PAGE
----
The natural super absorbent material that we use in the design of our feminine hygiene products lend themselves well for that particular application but not so much for diaper design applications. That has to do with the material capacity to absorb but also with the characteristics of the fluid that needs to be contained. The good news is that new generations of super absorbent polymers technologies are emerging. I believe these materials are promising in terms of opening the door to using more sustainable absorbent polymers in the design of baby diapers. As you would presume, sustainability is a very important part of the design equation at Seventh Generation.

But SAP is also at the center of the biodegradability-issue, about which next.

  • Biodegradability in landfills

Diaper buyers believe that by using “ecological” diapers, we contribute less to waste. Yes, we dump them in the trash and they end up in the landfill, but there they will miraculously biodegrade, no? No. That they are “biodegradable” or “designed to biodegrade” doesn’t mean that they actually do. It turns out that even the organic, truly biodegradable stuff in them does not degrade in a landfill.

In fact, each of the diaper companies I wrote to admit to this (you have to do some asking and digging to get to that fact, though).

In response to my query about this, Jason Hays, Guest Services Content Administrator of the WF 365 Private Label, emailed me the following (on 24 May 2007, bolds mine):

Although wood pulp is a 100% biodegradable material, there have been 100 year old newspapers (made of wood pulp) found intact in landfills. US landfills are anaerobic (no air) and [have] no water or light facilities – all key elements necessary for biodegradability.  We know of no commercial composting facilities for disposable diapers and temperature could never be high enough to decompose a disposable diaper.  We do not advocate home composting disposable diapers because of possible feces contamination of ground water. We understand Australia is having some good results using tiger worms decomposing our diapers.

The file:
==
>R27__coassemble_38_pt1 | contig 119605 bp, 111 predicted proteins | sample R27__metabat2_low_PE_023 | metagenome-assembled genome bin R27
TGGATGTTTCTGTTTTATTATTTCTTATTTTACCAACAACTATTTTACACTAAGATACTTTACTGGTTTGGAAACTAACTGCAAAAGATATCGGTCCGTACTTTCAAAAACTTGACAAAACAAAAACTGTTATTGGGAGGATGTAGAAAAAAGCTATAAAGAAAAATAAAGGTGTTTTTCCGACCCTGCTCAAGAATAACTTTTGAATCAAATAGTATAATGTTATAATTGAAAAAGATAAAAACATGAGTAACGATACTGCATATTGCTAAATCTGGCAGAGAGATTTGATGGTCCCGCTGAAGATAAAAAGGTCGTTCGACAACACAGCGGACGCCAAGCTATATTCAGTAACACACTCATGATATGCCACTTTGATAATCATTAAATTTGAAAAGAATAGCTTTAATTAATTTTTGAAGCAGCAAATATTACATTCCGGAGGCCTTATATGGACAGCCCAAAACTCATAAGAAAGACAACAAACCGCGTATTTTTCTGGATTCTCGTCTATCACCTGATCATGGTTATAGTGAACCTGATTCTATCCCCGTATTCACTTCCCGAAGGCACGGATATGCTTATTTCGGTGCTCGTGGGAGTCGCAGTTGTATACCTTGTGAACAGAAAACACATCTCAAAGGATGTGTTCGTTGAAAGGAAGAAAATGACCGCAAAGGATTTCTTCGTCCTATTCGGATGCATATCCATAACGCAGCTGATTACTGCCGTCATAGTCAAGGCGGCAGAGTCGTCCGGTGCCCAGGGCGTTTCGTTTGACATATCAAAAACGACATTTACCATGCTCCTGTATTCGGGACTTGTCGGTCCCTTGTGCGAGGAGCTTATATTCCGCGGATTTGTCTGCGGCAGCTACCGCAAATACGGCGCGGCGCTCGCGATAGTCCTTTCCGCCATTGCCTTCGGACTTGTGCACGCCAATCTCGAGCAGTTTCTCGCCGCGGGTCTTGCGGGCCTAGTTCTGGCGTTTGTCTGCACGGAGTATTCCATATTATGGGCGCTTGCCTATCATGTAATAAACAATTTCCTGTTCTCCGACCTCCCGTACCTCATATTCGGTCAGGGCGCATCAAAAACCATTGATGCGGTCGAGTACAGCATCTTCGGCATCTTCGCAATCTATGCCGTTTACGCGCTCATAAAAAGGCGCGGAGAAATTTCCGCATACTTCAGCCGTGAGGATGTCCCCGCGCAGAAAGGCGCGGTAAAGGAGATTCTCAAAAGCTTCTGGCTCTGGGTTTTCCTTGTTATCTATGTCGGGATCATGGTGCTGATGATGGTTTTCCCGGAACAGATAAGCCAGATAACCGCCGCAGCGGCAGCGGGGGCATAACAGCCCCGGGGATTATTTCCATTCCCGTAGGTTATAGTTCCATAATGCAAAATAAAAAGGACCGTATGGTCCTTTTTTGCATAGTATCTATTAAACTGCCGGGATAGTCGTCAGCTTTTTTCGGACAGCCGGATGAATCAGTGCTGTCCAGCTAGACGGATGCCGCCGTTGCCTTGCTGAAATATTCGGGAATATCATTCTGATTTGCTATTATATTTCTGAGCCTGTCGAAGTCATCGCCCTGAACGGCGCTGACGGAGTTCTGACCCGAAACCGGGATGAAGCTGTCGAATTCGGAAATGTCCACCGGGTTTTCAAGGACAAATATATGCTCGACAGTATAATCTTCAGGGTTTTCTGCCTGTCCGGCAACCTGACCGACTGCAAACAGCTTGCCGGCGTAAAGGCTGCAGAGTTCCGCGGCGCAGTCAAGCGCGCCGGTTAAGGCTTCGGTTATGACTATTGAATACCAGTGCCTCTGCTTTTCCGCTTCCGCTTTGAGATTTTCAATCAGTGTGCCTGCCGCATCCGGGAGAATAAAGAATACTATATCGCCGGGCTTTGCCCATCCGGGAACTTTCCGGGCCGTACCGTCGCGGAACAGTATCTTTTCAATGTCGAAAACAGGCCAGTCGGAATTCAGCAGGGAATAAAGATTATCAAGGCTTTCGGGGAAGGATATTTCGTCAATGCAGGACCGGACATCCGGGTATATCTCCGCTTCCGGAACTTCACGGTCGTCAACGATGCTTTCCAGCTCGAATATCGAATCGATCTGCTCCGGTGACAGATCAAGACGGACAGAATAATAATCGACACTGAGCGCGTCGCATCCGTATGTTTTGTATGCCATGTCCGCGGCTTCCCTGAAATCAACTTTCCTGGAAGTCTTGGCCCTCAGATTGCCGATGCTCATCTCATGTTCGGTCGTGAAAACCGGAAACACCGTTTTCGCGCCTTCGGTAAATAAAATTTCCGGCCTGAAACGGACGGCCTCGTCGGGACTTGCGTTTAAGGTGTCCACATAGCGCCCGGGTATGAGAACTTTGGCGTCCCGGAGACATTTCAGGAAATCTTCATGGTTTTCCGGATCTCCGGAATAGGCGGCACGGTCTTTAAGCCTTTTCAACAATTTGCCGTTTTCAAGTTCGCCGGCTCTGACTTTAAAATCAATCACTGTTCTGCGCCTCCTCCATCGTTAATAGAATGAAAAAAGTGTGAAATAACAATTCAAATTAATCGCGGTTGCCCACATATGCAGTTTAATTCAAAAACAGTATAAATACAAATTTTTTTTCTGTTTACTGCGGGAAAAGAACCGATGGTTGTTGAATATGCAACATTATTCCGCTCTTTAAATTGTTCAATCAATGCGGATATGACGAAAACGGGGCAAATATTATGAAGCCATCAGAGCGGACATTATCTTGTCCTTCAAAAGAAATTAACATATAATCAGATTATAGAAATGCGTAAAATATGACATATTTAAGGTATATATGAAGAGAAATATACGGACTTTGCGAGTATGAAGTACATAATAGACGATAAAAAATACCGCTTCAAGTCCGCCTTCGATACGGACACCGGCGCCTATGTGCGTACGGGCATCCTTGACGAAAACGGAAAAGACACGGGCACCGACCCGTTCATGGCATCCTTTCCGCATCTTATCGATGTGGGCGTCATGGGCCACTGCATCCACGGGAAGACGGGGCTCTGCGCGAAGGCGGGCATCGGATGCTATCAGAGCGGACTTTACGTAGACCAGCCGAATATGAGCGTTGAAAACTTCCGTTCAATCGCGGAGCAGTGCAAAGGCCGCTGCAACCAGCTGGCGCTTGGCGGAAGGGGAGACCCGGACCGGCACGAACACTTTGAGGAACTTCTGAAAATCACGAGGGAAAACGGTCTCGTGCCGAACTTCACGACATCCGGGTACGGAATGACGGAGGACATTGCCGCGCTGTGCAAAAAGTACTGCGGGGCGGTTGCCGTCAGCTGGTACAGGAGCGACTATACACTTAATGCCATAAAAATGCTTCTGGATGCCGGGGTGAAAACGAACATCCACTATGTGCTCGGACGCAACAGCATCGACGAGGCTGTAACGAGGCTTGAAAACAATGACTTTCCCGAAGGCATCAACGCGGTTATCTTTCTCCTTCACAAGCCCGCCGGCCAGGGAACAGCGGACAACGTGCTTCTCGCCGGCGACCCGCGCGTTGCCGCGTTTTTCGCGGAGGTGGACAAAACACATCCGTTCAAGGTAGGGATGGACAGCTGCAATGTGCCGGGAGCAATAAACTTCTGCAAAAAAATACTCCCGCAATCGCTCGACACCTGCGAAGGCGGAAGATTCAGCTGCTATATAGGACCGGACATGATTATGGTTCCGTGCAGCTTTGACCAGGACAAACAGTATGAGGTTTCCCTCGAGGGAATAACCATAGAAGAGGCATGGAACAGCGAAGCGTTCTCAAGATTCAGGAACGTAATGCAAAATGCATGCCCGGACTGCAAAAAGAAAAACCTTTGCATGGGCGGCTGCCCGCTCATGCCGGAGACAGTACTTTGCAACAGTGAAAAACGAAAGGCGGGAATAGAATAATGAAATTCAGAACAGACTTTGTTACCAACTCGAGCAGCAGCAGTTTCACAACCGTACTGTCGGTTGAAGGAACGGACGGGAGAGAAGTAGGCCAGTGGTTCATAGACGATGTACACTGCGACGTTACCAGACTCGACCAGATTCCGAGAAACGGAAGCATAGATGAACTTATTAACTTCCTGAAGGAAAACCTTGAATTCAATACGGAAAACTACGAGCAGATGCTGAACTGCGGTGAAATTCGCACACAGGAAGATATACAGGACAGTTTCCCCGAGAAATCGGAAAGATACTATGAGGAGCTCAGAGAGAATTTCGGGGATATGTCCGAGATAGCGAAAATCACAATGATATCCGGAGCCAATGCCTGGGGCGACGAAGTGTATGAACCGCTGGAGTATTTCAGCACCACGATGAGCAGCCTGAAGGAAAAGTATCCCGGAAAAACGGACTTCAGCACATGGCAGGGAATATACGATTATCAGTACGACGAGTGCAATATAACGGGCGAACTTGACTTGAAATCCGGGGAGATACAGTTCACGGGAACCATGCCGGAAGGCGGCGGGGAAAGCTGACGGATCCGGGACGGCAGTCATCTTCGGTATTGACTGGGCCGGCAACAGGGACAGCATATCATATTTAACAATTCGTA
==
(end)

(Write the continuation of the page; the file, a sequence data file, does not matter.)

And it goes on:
Also Seventh Generation volunteers this information on their website (in the FAQ, my bolds):

Just like most disposable diaper designs in the marketplace, Seventh Generation diapers are not readily biodegradable, nor can they be composted. Many of the materials used are synthetic, and do not readily biodegrade. The inner pulp of the diaper is made of 100% total chlorine-free whitened wood pulp fibers. This pulp is mixed with a super absorbent polymer (SAP) that does not biodegrade. Most diapers end up in a landfill where they will not biodegrade, even if they were designed to do so.

And to clarify even further, Louis Chapdelaine, of Seventh Generation, emailed me the following (25 May 2007, bolds mine):

I am not aware of any disposable diaper designs out there that could claim 100% biodegradability. 80% is about the max that I have seen in a design and this is by far a leading design. Everybody else is quite a bit behind that. That design can be found in the European market where access to biopolymers tends to be easier. Now, that does not mean that because a material going into a diaper design is said to be biodegradable that it will in fact readily biodegrade. That depends on the conditions and the conditions do not lend themselves well for biodegradability in a landfill which is where the vast majority of disposable baby diapers end up at. This is why caution must be exercised when evaluating the sustainability aspect of a baby diaper design; biodegradability alone can be somewhat misleading.

  • Poly’s?

Seventh Generation lists “poly” among the ingredients of their diapers. I assumed it was polyurethane, and left it at that, but in a comment, Annika suggests: “It is still plastic; in fact, it’s the same polypropolene used to line landfills (that’s how water-tight and air-tight they are!).”

I’ve written to Seventh Generation for clarification and am waiting for a reply, and indeed, it is polypropolene (L. Chapdelaine), which is used to enclose landfills.